Pioneers in augmented reality -- a technology that combines the digital and real worlds, and is one of the hottest areas of wireless -- are also holding back.

We have enough work in keeping Android and iPhone apps up to date, as well as in enhancing our augmented reality capabilities on them, said Maarten Lens-Fitzgerald, co-founder of Dutch-based augmented reality firm Layar.

Jeff Janer, co-founder and CEO of Springpad, which makes the namesake app that allows users to store, organize and share content, raised the main concern of the app makers: Will the hard work to move to a new platform pay off?

When considering a new platform, we look to balance cost of development and support against potential return in terms of market opportunity and the ability to cost-effectively reach the market, said Janer, who currently has no plans to develop an app for Windows Phone.

For many small developers, it is a question of cost and how fast they can recoup the investment.

It would probably take six man-months to build an app for Windows phone and if that was contract work it would be $60,000 or more, said Adam Saltsman, co-founder of Semi Secret Software, which makes the Wurdle word game.

The small customer base for Windows Phone is forcing developers to charge more for the apps, turning off customers further. Most apps that are available for 99 cents on Google Play cost $2.99 on the Windows Phone Marketplace.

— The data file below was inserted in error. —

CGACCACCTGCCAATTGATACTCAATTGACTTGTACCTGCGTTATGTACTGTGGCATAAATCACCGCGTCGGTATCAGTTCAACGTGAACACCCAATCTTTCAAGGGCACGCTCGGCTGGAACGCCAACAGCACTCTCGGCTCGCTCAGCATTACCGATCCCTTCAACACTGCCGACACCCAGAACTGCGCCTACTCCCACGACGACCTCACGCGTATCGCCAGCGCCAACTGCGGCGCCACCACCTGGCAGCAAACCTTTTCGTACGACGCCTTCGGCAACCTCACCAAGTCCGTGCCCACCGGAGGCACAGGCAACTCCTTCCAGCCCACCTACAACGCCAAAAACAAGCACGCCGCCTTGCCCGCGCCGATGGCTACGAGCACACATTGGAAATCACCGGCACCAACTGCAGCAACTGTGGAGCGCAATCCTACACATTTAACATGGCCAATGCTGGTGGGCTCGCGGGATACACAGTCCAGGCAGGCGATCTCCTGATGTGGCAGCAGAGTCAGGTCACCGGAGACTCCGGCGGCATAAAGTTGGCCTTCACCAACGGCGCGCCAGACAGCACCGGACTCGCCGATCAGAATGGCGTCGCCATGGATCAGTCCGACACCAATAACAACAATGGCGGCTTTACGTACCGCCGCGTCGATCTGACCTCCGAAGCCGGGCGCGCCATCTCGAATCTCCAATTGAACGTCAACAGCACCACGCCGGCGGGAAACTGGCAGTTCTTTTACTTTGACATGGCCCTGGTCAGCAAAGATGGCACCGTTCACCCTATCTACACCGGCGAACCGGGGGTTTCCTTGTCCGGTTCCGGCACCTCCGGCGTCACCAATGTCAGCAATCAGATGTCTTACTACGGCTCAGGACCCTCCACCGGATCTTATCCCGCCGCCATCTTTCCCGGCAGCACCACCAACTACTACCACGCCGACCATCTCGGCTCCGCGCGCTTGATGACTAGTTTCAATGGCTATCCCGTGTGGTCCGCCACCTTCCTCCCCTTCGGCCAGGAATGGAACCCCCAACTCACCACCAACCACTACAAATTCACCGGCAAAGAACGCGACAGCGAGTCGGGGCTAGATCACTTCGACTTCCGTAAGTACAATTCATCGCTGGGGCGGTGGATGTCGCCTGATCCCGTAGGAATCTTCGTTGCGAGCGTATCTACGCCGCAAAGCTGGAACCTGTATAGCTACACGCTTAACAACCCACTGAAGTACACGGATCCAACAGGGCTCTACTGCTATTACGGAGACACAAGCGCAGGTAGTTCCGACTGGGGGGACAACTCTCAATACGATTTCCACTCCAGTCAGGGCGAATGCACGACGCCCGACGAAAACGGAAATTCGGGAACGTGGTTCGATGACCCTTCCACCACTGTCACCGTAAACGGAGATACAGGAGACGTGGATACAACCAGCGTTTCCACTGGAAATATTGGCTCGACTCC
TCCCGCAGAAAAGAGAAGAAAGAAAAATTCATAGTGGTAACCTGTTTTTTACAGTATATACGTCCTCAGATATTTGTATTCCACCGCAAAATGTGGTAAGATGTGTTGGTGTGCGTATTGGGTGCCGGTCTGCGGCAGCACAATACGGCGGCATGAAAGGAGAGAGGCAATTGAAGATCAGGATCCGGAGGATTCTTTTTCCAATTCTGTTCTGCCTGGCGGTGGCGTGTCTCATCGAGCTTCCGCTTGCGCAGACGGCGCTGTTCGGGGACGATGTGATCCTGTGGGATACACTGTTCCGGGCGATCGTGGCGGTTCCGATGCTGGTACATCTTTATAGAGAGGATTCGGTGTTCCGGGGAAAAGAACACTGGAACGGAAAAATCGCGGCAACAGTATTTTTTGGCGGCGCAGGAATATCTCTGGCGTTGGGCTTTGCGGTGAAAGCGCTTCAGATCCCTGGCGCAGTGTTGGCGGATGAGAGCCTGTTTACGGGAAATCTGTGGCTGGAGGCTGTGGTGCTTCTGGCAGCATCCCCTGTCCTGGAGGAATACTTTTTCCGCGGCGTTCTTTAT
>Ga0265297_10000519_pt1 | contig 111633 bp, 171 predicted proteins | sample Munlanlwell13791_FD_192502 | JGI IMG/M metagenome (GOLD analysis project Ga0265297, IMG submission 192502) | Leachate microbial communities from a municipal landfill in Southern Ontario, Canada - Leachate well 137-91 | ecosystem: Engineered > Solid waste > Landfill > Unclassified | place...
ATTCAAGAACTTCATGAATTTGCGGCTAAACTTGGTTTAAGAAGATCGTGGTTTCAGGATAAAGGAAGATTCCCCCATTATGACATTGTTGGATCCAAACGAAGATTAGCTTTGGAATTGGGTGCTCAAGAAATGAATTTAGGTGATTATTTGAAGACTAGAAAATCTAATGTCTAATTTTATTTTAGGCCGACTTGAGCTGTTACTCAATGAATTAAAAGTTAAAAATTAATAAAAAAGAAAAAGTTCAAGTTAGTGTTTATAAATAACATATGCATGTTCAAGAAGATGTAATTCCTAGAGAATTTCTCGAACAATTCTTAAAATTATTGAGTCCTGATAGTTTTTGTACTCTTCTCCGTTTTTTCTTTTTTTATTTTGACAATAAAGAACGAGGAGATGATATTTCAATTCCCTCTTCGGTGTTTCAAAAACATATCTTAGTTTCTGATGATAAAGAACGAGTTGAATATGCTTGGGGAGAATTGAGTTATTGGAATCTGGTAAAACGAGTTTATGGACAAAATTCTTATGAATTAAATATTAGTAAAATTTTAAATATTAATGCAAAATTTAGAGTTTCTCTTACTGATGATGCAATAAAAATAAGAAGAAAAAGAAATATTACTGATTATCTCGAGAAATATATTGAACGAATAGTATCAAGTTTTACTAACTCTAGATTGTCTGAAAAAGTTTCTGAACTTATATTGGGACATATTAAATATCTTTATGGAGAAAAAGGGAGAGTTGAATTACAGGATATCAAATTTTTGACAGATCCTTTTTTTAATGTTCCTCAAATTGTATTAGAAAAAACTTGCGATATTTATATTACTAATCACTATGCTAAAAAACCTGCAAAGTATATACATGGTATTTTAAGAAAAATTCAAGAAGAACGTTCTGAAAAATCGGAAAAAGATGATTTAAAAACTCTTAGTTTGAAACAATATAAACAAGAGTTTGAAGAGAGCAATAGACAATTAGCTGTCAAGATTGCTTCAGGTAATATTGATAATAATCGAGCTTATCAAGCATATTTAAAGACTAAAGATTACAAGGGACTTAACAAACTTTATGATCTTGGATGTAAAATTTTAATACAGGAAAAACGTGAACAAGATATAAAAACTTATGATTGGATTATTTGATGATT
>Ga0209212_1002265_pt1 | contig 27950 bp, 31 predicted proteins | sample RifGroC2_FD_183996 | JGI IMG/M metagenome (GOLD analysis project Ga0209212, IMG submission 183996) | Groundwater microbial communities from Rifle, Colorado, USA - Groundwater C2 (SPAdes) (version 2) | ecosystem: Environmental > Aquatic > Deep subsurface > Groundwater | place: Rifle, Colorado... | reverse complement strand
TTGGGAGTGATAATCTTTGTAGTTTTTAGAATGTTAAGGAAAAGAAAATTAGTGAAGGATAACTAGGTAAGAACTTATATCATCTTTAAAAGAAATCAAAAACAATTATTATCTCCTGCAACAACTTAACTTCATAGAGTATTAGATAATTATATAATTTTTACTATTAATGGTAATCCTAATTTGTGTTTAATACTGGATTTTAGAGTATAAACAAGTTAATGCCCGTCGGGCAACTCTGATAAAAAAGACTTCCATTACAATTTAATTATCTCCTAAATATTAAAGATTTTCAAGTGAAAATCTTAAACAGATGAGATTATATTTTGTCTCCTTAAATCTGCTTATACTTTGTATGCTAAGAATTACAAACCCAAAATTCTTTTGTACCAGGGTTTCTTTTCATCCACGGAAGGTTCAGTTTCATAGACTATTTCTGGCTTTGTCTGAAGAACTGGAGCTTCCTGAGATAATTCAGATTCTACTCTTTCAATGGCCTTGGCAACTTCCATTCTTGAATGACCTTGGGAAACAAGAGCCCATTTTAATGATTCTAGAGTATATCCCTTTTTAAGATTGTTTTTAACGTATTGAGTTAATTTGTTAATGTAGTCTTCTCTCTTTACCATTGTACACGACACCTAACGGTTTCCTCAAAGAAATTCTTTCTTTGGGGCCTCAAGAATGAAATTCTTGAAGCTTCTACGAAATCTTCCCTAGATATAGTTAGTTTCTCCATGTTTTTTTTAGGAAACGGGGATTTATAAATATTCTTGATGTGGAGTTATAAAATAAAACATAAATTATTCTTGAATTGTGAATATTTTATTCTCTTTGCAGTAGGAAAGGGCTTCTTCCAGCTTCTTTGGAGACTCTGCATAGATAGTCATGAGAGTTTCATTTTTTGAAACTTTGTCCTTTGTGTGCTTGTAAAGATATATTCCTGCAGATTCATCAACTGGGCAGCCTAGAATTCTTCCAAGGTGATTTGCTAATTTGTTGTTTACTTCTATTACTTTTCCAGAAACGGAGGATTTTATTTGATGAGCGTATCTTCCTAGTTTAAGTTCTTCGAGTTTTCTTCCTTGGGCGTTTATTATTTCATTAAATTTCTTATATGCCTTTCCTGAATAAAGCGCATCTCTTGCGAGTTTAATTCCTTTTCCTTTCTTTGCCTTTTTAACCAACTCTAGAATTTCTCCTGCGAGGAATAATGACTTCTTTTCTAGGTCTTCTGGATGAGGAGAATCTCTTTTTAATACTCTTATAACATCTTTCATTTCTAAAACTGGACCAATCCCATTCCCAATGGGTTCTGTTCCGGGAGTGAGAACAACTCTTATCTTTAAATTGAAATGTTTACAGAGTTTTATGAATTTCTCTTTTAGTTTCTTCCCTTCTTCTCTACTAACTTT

Andreas Bernstrom, CEO of Rebtel, one of the most popular Internet-based calling applications on iPhone and Android, said the company has Windows Phone on its development roadmap for later this year but has not yet started work.

I don't know what the market will be like in six months, maybe we need to focus on tablets or something else, he said.

Jeffrey Glueck, chief executive of Skyfire Labs Inc, which makes the eponymous mobile Web browser, said the main driver for developing on Windows Phone will be carrier requests. So far, we're only getting requests around Android and iPhone.

That is one more challenge for Microsoft and Nokia.

($1 = 0.7540 euros)

(Reporting by Tarmo Virki in Helsinki and Supantha Mukherjee in Bangalore; Editing by Unnikrishnan Nair)